Most of us have probably used citric acid at home, as it is perfectly suitable for descaling household appliances. However, not everyone knows that citric acid (E330) is among the most important additives applied in the food industry due to the several purposes it can be used for. Let’s see what citric acid is and where it can be found.
This article contains all the information you need to know about citric acid:
- What is citric acid?
- How is citric acid produced?
- What is citric acid used for?
- Applications of citric acid
What is citric acid?
Citric acid is a weak colorless or white acid that is supplied as a crystalline powder as an additive. Citrus fruits contain a high amount of citric acid, especially lemon and lime, with a dry matter content of up to 8%. Berries (blackberry, raspberry, wild strawberry, red currant), pineapples, rowanberries and cherries also contain citric acid. 99% of the citric acid found on the market is not extracted from fruits though, but produced artificially. China is the largest producer of citric acid in the world.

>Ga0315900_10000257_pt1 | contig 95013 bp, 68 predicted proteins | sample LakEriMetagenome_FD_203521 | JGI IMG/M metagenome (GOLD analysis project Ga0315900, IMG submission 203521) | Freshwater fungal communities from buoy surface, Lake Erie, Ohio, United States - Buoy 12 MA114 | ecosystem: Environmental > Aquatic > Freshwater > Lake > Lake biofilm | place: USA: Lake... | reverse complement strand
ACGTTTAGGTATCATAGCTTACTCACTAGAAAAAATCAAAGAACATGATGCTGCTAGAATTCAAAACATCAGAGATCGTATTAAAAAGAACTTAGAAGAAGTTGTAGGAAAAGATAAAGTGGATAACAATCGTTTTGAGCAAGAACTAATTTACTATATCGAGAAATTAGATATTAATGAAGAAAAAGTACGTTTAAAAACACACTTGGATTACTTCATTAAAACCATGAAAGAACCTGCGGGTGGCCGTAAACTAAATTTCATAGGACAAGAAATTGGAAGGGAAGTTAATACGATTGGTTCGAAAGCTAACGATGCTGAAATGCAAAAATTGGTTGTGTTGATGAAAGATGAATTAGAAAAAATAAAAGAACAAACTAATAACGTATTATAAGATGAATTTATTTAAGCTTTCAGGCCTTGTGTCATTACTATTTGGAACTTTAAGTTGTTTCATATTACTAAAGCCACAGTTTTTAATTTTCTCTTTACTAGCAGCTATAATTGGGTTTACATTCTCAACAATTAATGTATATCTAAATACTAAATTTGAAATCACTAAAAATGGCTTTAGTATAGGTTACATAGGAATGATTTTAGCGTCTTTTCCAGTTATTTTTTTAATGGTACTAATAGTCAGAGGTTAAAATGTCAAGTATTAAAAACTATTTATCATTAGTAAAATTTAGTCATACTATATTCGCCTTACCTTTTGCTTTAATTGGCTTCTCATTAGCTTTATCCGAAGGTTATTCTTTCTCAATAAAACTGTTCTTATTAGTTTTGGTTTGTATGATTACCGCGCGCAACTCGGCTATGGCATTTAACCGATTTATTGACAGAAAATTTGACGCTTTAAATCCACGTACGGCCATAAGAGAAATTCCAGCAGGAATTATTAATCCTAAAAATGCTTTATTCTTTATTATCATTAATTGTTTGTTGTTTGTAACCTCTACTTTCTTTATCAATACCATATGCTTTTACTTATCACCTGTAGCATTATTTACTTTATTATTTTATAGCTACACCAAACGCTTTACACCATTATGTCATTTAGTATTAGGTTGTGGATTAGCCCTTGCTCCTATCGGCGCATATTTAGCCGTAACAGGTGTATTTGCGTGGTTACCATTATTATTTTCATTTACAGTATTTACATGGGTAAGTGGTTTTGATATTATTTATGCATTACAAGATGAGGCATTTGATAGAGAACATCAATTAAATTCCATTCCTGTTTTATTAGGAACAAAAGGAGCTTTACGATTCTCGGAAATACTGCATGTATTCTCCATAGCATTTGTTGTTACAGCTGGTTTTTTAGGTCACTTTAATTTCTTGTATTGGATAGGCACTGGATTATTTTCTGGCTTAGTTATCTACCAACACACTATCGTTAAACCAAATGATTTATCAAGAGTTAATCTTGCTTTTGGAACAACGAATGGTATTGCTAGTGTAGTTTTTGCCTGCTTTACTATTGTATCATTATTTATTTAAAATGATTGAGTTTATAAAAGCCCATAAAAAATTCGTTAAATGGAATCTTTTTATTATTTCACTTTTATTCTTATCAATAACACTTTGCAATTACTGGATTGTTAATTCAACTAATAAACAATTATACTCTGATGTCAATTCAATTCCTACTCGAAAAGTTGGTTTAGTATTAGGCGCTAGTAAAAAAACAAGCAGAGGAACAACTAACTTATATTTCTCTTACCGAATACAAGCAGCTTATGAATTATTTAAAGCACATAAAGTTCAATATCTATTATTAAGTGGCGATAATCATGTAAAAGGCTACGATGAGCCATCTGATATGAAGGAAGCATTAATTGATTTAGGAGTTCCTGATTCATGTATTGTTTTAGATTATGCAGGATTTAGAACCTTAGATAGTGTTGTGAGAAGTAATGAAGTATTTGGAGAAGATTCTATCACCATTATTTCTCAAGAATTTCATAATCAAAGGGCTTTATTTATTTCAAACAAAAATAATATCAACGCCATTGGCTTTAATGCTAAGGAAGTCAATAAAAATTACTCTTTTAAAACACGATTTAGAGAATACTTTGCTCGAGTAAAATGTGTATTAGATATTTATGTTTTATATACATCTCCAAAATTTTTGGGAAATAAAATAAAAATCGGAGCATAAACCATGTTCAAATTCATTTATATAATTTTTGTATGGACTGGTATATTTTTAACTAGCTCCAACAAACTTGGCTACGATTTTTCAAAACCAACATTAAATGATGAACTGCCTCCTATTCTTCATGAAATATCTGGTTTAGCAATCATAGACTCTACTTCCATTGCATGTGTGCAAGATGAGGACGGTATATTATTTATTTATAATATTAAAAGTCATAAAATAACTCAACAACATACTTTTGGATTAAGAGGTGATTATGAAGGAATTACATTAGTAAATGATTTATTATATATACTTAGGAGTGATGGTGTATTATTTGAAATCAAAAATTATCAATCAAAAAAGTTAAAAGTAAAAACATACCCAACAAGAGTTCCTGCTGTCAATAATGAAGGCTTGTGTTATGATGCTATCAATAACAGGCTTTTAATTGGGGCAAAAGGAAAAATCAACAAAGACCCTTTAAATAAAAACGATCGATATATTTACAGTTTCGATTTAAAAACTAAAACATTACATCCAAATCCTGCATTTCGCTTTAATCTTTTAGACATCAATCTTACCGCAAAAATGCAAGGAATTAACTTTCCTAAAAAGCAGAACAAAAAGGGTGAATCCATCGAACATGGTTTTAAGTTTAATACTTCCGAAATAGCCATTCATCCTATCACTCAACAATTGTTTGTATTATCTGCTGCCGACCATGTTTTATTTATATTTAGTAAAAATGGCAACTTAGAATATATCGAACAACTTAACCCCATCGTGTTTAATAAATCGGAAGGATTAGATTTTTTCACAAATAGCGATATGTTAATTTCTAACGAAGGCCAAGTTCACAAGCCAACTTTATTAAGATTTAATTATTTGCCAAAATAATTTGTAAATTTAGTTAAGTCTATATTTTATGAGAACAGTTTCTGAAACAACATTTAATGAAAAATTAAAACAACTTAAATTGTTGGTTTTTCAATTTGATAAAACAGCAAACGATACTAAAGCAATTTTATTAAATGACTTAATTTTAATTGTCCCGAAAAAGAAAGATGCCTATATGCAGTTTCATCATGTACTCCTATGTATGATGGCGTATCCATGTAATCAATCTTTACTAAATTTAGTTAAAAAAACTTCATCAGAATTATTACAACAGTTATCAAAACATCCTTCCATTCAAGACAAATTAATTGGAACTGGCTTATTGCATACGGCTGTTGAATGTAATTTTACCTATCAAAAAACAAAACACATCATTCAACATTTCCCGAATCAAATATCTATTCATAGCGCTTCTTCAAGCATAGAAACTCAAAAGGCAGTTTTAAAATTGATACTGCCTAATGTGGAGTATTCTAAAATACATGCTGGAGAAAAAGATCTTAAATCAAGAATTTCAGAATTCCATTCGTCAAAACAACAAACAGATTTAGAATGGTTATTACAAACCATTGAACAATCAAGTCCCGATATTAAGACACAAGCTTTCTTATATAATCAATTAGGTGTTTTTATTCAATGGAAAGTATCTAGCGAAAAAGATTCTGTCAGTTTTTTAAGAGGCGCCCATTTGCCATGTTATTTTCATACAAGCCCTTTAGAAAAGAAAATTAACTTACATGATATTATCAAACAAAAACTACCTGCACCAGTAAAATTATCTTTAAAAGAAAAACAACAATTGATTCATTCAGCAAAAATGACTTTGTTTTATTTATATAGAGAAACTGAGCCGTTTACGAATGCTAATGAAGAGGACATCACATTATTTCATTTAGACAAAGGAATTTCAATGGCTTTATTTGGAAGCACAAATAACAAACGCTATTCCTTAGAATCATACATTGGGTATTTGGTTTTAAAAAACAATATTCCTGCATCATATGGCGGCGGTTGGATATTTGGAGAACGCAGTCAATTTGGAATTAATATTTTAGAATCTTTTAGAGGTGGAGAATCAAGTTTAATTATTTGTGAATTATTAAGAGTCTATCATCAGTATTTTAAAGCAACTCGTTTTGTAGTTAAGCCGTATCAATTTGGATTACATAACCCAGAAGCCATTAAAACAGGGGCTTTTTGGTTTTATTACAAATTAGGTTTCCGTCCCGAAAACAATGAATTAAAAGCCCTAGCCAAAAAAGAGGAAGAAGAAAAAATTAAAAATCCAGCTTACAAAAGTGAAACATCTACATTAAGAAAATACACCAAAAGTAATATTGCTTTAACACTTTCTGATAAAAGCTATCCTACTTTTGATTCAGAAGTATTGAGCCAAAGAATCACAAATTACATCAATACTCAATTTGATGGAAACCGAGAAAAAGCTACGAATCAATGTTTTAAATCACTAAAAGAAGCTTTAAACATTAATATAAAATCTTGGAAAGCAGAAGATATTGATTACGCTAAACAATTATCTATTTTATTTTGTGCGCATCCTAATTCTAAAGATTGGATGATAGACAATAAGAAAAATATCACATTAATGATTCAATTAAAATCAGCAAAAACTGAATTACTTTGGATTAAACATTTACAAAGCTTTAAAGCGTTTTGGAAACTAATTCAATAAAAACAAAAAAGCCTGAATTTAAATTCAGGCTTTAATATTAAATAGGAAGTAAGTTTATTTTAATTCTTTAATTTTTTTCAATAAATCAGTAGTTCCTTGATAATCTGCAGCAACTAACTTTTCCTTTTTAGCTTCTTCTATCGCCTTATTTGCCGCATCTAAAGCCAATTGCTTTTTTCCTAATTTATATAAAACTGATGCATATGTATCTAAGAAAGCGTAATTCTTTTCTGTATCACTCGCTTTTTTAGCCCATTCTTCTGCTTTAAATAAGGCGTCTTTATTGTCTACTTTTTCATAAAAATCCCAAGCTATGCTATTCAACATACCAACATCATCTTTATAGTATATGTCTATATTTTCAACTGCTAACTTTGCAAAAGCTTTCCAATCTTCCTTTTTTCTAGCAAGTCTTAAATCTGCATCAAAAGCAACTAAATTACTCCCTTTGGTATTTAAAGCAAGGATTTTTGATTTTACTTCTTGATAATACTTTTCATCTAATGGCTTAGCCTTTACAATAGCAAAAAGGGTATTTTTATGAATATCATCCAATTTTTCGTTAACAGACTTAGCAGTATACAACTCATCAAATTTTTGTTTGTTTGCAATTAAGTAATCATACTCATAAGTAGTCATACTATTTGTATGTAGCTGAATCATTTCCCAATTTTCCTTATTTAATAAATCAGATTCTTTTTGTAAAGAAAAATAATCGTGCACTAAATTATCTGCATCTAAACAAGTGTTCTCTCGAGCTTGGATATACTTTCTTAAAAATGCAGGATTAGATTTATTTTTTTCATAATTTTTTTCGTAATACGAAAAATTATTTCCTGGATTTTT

How is citric acid produced?
They first used citric acid in the food industry back in 1784, when Swedish-German chemist Carl Wilhelm Scheele managed to isolate and crystallize citric acid from lemon juice. By the end of the 1800s, citric acid was so popular that its production reached an industrial scale. The company Charles Pfizer & Co from Italy extracted citric acid from unripe fruits they purchased. They hadn’t found a new method for producing citric acid up until the time when World War I made the trading of calcium citrate impossible. Eventually, an American chemist working for Pfizer found a solution in 1917 by discovering that citric acid can be produced from the fungus Aspergillus niger. As a result, Pfizer started to produce citric acid 2 years later in large proportions. Even the cost of production decreased significantly by applying this new method.